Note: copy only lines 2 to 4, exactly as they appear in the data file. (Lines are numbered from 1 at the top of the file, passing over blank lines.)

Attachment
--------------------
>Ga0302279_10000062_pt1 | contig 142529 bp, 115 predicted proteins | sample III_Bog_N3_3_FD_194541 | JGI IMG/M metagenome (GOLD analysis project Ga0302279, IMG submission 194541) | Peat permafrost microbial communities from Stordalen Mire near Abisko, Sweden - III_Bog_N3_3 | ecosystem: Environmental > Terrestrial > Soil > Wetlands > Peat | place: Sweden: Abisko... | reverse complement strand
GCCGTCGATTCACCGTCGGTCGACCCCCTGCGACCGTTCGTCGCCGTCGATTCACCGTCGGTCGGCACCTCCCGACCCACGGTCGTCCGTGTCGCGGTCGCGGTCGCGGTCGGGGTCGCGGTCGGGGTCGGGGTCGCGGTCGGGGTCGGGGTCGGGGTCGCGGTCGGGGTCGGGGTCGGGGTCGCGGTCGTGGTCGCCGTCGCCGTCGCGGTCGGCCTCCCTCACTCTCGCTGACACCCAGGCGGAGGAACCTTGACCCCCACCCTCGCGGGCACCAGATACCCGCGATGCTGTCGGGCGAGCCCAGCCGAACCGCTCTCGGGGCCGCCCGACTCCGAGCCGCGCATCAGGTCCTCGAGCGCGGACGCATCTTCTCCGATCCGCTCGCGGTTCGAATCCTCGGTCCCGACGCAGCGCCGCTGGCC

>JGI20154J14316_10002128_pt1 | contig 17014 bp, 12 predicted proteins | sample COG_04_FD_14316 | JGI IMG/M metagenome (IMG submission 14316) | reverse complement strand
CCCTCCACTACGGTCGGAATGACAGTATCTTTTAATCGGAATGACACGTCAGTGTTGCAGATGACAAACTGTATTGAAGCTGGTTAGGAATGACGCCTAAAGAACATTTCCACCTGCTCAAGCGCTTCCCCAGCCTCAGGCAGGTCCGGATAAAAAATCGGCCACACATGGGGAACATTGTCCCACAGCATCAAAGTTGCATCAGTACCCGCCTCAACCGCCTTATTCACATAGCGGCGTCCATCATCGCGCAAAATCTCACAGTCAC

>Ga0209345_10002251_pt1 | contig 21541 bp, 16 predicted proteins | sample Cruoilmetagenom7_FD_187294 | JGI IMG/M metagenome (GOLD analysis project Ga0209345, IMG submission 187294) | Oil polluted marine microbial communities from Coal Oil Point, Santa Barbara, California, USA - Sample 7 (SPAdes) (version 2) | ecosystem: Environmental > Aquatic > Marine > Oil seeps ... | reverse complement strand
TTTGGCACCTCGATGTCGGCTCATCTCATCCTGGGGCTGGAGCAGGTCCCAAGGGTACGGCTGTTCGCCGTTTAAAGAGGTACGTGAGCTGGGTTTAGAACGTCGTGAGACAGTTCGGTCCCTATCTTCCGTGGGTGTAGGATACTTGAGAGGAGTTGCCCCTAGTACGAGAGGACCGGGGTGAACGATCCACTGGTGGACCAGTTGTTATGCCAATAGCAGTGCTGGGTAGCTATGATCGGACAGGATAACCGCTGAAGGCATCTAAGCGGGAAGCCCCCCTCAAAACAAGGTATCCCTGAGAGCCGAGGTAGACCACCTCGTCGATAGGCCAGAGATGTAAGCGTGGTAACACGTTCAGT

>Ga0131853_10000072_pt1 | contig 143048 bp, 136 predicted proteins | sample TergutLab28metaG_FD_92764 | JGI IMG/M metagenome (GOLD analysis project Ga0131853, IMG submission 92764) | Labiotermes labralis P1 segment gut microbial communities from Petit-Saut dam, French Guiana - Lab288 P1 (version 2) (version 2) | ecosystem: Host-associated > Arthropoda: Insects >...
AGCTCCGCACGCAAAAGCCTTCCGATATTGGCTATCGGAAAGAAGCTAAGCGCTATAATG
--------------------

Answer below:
GCCGTCGATTCACCGTCGGTCGACCCCCTGCGACCGTTCGTCGCCGTCGATTCACCGTCGGTCGGCACCTCCCGACCCACGGTCGTCCGTGTCGCGGTCGCGGTCGCGGTCGGGGTCGCGGTCGGGGTCGGGGTCGCGGTCGGGGTCGGGGTCGGGGTCGCGGTCGGGGTCGGGGTCGGGGTCGCGGTCGTGGTCGCCGTCGCCGTCGCGGTCGGCCTCCCTCACTCTCGCTGACACCCAGGCGGAGGAACCTTGACCCCCACCCTCGCGGGCACCAGATACCCGCGATGCTGTCGGGCGAGCCCAGCCGAACCGCTCTCGGGGCCGCCCGACTCCGAGCCGCGCATCAGGTCCTCGAGCGCGGACGCATCTTCTCCGATCCGCTCGCGGTTCGAATCCTCGGTCCCGACGCAGCGCCGCTGGCC

>JGI20154J14316_10002128_pt1 | contig 17014 bp, 12 predicted proteins | sample COG_04_FD_14316 | JGI IMG/M metagenome (IMG submission 14316) | reverse complement strand
CCCTCCACTACGGTCGGAATGACAGTATCTTTTAATCGGAATGACACGTCAGTGTTGCAGATGACAAACTGTATTGAAGCTGGTTAGGAATGACGCCTAAAGAACATTTCCACCTGCTCAAGCGCTTCCCCAGCCTCAGGCAGGTCCGGATAAAAAATCGGCCACACATGGGGAACATTGTCCCACAGCATCAAAGTTGCATCAGTACCCGCCTCAACCGCCTTATTCACATAGCGGCGTCCATCATCGCGCAAAATCTCACAGTCAC